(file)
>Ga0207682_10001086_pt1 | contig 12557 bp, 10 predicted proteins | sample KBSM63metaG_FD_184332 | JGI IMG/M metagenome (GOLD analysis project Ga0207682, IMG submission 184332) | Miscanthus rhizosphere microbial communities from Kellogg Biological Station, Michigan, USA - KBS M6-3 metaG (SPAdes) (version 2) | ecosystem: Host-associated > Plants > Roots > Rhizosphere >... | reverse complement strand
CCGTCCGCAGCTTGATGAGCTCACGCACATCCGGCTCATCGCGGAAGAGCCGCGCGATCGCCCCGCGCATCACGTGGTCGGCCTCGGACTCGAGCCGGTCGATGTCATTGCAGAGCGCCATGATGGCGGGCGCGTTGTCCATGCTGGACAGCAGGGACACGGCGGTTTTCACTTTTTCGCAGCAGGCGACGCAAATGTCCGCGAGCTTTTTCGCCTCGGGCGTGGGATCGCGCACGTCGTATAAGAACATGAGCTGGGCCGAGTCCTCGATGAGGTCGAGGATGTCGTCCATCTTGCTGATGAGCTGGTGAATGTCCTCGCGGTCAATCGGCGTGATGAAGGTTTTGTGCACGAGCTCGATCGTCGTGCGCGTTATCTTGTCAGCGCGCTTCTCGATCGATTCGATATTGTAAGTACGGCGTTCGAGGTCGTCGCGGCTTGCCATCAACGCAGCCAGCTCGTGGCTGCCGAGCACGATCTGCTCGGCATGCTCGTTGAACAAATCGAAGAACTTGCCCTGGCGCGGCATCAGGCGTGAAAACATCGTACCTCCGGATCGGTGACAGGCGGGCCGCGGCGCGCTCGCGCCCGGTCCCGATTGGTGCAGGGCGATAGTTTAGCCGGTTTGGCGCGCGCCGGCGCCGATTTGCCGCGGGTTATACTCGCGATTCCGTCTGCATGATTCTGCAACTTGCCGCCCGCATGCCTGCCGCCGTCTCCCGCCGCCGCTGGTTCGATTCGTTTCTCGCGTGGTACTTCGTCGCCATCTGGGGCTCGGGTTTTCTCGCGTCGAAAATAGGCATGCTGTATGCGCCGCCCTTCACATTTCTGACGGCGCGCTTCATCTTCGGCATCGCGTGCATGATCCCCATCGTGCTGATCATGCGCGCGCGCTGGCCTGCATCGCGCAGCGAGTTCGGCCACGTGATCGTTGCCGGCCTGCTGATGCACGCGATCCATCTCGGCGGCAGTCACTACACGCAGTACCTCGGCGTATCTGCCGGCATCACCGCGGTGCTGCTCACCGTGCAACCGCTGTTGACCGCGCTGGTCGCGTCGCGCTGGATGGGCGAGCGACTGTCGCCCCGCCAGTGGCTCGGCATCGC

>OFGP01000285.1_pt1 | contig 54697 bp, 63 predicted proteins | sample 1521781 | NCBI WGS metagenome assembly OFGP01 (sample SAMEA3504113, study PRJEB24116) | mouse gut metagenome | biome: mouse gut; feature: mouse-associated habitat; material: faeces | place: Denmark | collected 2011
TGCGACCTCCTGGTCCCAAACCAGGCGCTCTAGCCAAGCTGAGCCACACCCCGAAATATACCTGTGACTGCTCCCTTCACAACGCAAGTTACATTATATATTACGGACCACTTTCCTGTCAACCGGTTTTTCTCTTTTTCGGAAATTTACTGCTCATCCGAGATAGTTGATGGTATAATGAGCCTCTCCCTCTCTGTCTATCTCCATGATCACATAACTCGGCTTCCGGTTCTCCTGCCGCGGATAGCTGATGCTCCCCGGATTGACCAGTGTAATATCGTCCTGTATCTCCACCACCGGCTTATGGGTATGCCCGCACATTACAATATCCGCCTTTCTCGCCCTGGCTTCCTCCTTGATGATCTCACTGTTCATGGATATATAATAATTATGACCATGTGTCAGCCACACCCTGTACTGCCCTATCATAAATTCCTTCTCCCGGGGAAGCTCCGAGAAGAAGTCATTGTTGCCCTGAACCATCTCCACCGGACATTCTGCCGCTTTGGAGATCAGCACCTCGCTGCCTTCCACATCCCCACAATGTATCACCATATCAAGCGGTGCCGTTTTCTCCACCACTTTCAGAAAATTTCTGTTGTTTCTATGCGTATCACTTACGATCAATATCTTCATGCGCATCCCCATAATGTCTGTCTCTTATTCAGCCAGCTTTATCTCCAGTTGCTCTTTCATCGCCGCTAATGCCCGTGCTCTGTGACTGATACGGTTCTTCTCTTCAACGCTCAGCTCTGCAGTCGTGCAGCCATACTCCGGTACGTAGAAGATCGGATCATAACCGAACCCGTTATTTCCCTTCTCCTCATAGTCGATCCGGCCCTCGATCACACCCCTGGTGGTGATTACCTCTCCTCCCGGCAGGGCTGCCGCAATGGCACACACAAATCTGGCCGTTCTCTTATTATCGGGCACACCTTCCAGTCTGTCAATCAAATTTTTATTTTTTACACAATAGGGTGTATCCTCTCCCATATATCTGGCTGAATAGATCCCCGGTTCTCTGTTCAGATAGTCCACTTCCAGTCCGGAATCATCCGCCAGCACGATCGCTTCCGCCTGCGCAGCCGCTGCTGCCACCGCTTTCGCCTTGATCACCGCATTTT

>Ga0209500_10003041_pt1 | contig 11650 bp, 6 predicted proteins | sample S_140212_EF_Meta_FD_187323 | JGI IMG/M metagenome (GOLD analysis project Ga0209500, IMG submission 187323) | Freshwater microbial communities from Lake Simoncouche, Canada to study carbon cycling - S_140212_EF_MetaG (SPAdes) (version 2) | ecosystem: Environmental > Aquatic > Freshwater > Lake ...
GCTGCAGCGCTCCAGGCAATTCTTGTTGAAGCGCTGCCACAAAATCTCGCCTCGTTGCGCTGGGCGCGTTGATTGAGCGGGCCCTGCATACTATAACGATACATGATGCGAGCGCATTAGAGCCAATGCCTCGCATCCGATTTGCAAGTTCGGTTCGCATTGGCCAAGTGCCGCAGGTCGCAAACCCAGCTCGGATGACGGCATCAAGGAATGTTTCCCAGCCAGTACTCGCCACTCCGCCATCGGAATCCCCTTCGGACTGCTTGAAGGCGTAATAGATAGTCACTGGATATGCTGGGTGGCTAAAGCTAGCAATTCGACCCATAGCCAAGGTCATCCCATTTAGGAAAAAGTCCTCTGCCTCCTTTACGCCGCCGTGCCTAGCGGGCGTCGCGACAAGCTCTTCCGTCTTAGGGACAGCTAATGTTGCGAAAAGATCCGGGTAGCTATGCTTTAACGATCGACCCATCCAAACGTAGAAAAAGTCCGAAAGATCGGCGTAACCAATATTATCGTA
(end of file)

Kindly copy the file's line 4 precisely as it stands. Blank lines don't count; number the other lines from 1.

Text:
TGCGACCTCCTGGTCCCAAACCAGGCGCTCTAGCCAAGCTGAGCCACACCCCGAAATATACCTGTGACTGCTCCCTTCACAACGCAAGTTACATTATATATTACGGACCACTTTCCTGTCAACCGGTTTTTCTCTTTTTCGGAAATTTACTGCTCATCCGAGATAGTTGATGGTATAATGAGCCTCTCCCTCTCTGTCTATCTCCATGATCACATAACTCGGCTTCCGGTTCTCCTGCCGCGGATAGCTGATGCTCCCCGGATTGACCAGTGTAATATCGTCCTGTATCTCCACCACCGGCTTATGGGTATGCCCGCACATTACAATATCCGCCTTTCTCGCCCTGGCTTCCTCCTTGATGATCTCACTGTTCATGGATATATAATAATTATGACCATGTGTCAGCCACACCCTGTACTGCCCTATCATAAATTCCTTCTCCCGGGGAAGCTCCGAGAAGAAGTCATTGTTGCCCTGAACCATCTCCACCGGACATTCTGCCGCTTTGGAGATCAGCACCTCGCTGCCTTCCACATCCCCACAATGTATCACCATATCAAGCGGTGCCGTTTTCTCCACCACTTTCAGAAAATTTCTGTTGTTTCTATGCGTATCACTTACGATCAATATCTTCATGCGCATCCCCATAATGTCTGTCTCTTATTCAGCCAGCTTTATCTCCAGTTGCTCTTTCATCGCCGCTAATGCCCGTGCTCTGTGACTGATACGGTTCTTCTCTTCAACGCTCAGCTCTGCAGTCGTGCAGCCATACTCCGGTACGTAGAAGATCGGATCATAACCGAACCCGTTATTTCCCTTCTCCTCATAGTCGATCCGGCCCTCGATCACACCCCTGGTGGTGATTACCTCTCCTCCCGGCAGGGCTGCCGCAATGGCACACACAAATCTGGCCGTTCTCTTATTATCGGGCACACCTTCCAGTCTGTCAATCAAATTTTTATTTTTTACACAATAGGGTGTATCCTCTCCCATATATCTGGCTGAATAGATCCCCGGTTCTCTGTTCAGATAGTCCACTTCCAGTCCGGAATCATCCGCCAGCACGATCGCTTCCGCCTGCGCAGCCGCTGCTGCCACCGCTTTCGCCTTGATCACCGCATTTT